Two Cape Cod artists are breaking down barriers and forging new ways of thinking about art, craftsmanship and the world around us. Both have an immense respect for the environment, and they use the same medium—wood—albeit in dramatically different ways. One creates oversized, rustic-looking wall décor, while the other creates intricately carved and polished pieces.Text and photography by Marina Davalos
Humble and unassuming, Chris Booras is the owner of Booras Hand Carved Creatures of the Sea in Osterville, which has been evolving slowly over the years along with each intricately handcrafted piece he creates. Not only does Booras foster a delicate attention to detail as he carves each piece, but his wife, Sarah, insists he’s obsessed with each and every detail. “He’ll say something to the effect of, ‘Oh no, look at this little spot,’ and I’ll say, ‘What are you talking about?’ Nobody sees the details like he does.”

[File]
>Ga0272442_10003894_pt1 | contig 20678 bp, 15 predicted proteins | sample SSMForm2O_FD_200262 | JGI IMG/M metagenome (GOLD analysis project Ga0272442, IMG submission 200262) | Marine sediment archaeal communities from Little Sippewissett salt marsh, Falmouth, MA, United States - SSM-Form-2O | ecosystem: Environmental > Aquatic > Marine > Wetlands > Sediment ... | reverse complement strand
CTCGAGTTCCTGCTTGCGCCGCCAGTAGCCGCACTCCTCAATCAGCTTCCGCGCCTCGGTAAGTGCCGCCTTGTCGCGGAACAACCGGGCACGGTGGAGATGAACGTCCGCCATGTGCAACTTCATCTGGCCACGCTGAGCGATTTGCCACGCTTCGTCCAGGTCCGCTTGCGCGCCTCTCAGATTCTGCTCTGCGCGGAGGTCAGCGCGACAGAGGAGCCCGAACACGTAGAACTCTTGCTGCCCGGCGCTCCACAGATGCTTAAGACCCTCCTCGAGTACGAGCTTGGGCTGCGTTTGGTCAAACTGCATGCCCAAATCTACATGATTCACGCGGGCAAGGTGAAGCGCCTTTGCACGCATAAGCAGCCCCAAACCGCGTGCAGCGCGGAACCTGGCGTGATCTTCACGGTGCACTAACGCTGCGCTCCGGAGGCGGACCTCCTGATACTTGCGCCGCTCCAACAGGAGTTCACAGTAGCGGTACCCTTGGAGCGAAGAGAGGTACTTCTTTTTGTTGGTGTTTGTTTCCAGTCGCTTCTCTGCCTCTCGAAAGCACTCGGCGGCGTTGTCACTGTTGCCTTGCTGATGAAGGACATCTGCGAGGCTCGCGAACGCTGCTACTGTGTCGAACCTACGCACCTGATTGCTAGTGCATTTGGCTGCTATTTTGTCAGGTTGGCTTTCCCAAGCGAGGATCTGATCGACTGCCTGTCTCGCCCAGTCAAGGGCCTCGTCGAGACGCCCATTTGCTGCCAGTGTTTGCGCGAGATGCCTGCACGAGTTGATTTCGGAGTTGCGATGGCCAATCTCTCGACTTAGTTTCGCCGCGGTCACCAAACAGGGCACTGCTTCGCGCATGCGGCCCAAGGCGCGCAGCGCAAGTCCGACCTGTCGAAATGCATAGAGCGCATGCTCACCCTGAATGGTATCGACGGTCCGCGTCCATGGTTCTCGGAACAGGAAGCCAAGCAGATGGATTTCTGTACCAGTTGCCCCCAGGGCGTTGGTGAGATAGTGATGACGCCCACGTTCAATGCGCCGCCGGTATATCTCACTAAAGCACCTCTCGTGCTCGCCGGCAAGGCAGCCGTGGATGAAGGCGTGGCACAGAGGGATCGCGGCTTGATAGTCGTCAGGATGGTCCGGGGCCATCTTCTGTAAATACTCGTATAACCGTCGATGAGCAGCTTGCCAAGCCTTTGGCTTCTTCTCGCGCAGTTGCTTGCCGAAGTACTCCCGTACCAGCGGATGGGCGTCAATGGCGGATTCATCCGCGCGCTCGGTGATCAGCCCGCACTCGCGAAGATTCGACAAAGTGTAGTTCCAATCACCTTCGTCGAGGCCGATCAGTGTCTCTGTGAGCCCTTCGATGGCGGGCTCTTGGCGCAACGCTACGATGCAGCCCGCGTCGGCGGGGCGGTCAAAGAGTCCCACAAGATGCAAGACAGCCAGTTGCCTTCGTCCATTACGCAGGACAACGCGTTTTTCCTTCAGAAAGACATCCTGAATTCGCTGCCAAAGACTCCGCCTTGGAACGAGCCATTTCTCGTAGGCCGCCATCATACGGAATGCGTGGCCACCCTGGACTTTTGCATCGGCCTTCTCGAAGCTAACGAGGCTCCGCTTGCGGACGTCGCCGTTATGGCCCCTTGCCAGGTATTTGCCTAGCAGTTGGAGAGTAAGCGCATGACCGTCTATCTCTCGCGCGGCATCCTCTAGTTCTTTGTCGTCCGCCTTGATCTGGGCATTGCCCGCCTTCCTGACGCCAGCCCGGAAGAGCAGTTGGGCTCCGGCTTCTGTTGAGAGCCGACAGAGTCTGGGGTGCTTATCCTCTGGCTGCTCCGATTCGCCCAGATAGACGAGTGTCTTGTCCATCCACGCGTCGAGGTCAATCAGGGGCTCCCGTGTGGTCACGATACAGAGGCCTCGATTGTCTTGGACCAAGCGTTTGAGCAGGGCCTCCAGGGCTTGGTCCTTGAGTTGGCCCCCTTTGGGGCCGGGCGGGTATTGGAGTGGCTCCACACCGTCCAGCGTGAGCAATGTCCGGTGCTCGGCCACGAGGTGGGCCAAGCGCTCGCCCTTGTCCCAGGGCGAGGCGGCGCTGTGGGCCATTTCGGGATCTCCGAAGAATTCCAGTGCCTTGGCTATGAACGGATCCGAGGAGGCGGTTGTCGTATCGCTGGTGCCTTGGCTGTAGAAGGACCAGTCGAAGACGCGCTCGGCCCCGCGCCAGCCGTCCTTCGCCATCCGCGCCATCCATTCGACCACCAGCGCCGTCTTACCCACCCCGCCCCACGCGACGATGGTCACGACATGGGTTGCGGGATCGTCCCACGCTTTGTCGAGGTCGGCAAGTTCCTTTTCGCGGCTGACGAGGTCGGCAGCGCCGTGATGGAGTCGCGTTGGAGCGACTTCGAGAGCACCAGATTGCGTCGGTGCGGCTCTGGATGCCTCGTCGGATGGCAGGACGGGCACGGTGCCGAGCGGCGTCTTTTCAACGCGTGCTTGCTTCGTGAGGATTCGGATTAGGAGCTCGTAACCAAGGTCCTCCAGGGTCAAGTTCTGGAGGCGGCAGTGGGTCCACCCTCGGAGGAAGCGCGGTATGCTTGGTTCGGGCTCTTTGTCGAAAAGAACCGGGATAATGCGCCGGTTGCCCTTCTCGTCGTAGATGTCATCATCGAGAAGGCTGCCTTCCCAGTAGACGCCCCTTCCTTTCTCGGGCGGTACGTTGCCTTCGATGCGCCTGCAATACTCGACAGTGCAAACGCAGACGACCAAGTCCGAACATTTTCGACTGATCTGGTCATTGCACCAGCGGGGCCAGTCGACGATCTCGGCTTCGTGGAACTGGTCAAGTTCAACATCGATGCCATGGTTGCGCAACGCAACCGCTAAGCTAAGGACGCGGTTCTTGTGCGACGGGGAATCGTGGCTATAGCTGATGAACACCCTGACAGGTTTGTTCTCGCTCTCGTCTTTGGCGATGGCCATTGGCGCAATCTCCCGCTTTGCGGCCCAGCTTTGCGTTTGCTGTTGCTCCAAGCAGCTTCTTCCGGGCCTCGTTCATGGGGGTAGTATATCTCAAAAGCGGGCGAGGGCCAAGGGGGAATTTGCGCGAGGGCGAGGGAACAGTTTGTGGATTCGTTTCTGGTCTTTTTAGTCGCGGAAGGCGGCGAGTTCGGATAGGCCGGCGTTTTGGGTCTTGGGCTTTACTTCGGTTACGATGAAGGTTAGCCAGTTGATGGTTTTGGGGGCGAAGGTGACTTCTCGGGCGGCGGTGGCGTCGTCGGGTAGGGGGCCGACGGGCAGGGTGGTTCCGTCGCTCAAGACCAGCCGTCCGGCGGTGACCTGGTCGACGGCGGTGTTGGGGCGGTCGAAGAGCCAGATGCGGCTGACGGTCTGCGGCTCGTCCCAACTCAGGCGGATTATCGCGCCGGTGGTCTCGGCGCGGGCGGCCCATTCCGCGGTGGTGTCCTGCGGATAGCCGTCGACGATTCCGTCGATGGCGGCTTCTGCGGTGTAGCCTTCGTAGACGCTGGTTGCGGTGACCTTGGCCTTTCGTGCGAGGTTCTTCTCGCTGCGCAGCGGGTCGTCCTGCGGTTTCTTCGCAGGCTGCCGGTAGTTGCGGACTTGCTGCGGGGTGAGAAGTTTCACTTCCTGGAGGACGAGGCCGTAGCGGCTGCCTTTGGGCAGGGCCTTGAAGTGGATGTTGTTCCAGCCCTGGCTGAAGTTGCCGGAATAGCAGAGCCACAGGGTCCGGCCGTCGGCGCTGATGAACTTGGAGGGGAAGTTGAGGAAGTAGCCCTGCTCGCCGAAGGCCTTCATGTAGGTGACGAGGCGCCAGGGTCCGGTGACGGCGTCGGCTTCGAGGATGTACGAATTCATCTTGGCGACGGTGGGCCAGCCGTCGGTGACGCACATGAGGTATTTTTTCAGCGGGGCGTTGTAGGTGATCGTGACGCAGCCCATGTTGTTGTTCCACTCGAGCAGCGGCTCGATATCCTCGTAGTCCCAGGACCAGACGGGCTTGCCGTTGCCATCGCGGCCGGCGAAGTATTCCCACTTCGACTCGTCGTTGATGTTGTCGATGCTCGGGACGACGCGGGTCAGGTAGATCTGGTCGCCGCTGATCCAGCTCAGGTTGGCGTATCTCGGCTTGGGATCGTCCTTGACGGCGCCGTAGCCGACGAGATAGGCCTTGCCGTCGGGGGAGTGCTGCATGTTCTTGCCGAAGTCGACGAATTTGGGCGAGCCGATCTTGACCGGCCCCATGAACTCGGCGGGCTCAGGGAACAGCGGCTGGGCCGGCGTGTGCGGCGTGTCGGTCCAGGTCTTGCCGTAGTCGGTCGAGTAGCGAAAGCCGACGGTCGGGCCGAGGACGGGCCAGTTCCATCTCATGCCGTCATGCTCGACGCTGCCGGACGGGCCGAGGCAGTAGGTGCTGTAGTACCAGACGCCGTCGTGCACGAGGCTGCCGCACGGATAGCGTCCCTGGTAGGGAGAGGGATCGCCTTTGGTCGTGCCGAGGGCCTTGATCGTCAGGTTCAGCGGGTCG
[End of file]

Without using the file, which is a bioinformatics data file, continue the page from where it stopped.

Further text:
Booras is a longtime recreational fisherman and overall lover of the sea. “I belong out here,” he says, over a clear cellphone connection from his boat, two miles out from Barnstable Harbor. He has a deep admiration for the ocean and its creatures, and a passion for commemorating them with his works. When he’s not out on his boat, he can be found in his basement workshop, creating woodcarvings of bluefin tuna, great white sharks, whales, seahorses, nautilus shells, starfish and even masks. His signature pieces include a four-foot-tall seahorse wall hanging and a breaching whale, made to stand in the center of a tabletop.